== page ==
Friday, November 28, 2008

A Home or a Hotel?

Are you running a home or a hotel? How will your children know?
  • Does a mysterious maid service clean up all their messes?
  • Is room service available?
  • Are electronic ammenities readily available in room with somome else paying the bill?

No parent heads down this road on purpose. When children are little you have to do some things for them. Later, there are times when it is faster to do it yourself or maybe you just want it done a certain way and a child's attempt may be imperfect. Think yellow flashing warning light here! A little careful instruction, some careful praise and side by side effort now will lead to perfect jobs later. It's never to late to invest in your child's future.

Intentionally involving everyone who lives in the home in being a contributing member of the family is a real self esteem builder in the long run. It also makes your children into good guest at the homes of othersbetter students throughout their school years, and good employees later on.

So, with the holidays coming up, what chores can be accomplished by others. Could small hands carefully unwrap ornaments or detangle and test lights? Can they set the table for dinner and clear it away afterwards? Could they make favors for each placesetting for a holiday dinner?What part of meal preparation can they help with... basic cooking skills are always a plus! The general rule of thumb is never do anything alone that you could have involved others in helping you with (even if it is faster and easier to do so).

And don't forget Love and Logic basics like

  • Offer choices: Do you want to set the table before dinner or make baked potatoes in the microwave so I have time to set the table?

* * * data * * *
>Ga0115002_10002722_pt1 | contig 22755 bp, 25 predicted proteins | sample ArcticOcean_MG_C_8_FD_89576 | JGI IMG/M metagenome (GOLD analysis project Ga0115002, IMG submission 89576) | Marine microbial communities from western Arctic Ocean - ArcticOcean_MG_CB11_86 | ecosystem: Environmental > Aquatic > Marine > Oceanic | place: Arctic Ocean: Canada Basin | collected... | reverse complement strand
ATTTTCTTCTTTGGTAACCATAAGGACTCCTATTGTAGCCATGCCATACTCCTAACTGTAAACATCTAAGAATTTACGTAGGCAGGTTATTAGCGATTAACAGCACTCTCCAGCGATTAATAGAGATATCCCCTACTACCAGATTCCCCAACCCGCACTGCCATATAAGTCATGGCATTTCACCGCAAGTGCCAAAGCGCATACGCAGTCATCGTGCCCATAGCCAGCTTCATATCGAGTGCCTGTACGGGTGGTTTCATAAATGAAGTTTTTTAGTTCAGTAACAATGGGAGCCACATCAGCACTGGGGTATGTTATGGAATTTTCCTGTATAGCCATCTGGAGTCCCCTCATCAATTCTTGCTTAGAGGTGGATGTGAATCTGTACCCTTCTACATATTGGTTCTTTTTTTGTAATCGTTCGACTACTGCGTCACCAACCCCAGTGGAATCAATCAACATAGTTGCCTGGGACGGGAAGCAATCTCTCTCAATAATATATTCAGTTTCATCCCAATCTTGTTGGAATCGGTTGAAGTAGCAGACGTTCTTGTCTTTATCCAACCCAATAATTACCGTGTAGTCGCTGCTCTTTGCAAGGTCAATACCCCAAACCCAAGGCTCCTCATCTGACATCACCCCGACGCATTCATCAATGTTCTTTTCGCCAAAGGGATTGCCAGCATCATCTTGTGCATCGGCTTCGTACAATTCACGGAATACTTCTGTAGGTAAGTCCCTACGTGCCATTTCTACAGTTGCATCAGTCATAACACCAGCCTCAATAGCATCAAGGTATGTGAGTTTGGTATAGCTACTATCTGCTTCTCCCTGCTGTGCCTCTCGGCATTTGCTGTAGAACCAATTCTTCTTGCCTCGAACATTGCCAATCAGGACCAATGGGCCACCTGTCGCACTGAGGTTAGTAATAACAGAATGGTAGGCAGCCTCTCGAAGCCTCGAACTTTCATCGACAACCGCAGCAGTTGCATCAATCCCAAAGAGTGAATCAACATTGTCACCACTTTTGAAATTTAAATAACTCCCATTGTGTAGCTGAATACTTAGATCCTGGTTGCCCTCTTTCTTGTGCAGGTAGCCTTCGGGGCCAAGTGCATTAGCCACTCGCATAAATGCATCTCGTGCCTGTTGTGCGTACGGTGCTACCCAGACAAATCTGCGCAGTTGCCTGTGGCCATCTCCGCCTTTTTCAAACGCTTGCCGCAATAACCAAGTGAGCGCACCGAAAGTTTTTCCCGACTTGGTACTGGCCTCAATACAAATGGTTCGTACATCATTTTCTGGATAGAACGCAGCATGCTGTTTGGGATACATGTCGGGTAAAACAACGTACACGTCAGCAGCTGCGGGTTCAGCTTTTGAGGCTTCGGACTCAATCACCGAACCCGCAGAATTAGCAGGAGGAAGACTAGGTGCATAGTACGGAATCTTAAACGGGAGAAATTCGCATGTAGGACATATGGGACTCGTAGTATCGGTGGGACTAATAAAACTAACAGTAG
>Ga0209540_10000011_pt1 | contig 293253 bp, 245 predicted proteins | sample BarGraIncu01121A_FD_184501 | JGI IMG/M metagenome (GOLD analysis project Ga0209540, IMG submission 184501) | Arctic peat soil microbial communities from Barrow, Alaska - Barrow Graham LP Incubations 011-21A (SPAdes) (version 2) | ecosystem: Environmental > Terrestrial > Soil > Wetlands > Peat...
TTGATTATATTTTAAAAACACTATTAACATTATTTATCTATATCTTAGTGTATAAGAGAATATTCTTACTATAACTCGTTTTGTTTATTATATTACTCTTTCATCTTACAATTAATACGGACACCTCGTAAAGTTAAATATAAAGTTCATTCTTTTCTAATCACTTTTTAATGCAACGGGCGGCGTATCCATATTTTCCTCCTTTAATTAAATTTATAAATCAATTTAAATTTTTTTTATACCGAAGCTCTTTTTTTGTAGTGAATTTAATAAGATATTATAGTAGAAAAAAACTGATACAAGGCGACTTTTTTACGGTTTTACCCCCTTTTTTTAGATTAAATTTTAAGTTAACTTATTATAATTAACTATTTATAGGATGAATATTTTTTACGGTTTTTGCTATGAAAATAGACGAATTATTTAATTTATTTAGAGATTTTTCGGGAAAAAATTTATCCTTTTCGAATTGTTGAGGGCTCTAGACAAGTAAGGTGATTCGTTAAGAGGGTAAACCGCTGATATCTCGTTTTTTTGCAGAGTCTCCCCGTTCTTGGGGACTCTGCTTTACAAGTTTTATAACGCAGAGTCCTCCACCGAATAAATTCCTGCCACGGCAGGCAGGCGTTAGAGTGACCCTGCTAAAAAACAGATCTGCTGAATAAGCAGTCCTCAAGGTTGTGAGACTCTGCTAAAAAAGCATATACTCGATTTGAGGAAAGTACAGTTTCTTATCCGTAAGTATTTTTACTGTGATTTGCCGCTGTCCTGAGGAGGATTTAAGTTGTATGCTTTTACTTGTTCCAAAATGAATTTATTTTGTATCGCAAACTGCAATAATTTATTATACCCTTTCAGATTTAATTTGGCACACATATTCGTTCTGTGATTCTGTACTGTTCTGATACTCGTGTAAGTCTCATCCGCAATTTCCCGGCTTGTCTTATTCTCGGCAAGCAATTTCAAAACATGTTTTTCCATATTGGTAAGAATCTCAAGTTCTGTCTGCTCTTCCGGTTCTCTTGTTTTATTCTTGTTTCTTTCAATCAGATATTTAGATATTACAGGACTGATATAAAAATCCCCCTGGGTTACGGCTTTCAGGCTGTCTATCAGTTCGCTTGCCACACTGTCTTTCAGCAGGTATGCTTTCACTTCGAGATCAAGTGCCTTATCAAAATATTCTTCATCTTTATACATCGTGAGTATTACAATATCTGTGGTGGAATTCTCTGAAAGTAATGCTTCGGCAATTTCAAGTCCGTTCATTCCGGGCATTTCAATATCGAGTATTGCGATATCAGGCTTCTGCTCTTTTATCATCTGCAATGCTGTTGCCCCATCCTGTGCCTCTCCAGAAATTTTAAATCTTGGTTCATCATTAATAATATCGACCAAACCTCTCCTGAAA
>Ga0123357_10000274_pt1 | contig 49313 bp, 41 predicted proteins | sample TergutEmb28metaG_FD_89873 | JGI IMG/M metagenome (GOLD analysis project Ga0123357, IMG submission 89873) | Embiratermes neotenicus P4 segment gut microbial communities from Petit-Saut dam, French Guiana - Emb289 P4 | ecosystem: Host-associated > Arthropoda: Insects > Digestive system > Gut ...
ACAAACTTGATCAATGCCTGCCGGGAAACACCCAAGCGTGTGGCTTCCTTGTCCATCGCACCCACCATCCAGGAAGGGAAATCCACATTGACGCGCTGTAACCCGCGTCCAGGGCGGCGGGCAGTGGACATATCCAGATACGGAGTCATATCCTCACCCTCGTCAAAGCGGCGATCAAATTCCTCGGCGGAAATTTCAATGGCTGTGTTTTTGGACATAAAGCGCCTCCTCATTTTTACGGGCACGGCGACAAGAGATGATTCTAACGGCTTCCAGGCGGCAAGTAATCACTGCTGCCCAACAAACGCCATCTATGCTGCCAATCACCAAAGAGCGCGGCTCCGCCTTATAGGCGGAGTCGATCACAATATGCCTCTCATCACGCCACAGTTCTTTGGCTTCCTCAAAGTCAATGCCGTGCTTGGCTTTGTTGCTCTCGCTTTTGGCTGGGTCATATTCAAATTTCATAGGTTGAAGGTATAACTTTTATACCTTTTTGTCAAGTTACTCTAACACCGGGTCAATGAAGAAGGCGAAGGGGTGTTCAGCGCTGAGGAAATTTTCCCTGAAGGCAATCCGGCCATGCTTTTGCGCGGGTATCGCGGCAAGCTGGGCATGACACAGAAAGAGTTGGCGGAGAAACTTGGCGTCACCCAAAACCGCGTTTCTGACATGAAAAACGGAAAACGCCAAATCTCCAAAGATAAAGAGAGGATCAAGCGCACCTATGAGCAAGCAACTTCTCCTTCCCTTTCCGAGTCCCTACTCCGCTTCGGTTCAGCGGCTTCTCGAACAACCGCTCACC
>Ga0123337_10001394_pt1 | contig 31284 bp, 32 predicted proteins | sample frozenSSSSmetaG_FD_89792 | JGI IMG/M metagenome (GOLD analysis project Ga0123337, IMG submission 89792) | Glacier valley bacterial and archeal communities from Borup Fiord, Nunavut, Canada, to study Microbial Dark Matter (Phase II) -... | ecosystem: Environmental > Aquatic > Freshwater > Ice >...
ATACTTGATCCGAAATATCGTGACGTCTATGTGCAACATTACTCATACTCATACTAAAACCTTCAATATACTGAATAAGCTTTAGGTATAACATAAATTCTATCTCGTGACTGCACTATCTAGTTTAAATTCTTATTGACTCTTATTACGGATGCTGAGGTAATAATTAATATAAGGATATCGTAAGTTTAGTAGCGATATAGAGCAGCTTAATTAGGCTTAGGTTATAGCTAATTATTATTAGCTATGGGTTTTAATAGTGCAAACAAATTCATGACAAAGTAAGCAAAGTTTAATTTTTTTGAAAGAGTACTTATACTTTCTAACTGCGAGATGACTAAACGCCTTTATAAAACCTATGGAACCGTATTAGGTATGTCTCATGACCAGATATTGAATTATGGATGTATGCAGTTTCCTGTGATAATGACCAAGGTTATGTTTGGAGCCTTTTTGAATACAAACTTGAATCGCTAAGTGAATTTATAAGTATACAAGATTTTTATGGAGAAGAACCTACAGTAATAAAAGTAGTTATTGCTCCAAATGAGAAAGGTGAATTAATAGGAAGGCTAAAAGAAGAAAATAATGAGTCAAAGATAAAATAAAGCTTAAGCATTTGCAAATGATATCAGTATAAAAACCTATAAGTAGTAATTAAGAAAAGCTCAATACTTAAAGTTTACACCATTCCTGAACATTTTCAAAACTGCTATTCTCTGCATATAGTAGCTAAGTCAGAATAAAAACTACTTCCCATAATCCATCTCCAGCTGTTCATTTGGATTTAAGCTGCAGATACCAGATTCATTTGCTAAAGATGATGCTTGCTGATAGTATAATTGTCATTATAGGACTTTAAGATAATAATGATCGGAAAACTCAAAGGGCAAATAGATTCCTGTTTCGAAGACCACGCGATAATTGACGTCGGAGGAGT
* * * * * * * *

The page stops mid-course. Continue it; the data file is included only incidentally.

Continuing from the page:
• Use enforceable statements: Feel free to watch Tv as soon as the table is cleared and the dishwasher loaded.
  • Lead with empathy: You're tired? That's so sad. \

I would so love to hear your ideas on this!


  1. I have four little boys under 5 and trying to change my parenting to use more empathy. If I said "You're tired? That's so sad" to my son though, he would know I am lying because it is not sad at all if he is tired. Being tired is just a part of life. I'd love these boys to grow up strong men who can empathize, but saying "That's so sad" for his complaining sounds wimpy and untrue for us. Do you have any other examples that I might be able to use?

  2. The Love and Logic books and curriculum offer lot's of different options. Any empathetic phrase will do but L&L says to use the same one all the time as over time this will cause a neural pathway to grow and your child will associate your phrase with a need to change behavior. As long as it is said with true empathy... "Oh No", "Oh Oh", "Oh Man", "Bummer" or even just a sound like "Mmmm". I use "Rats."

    Hope this helps! Jill :)


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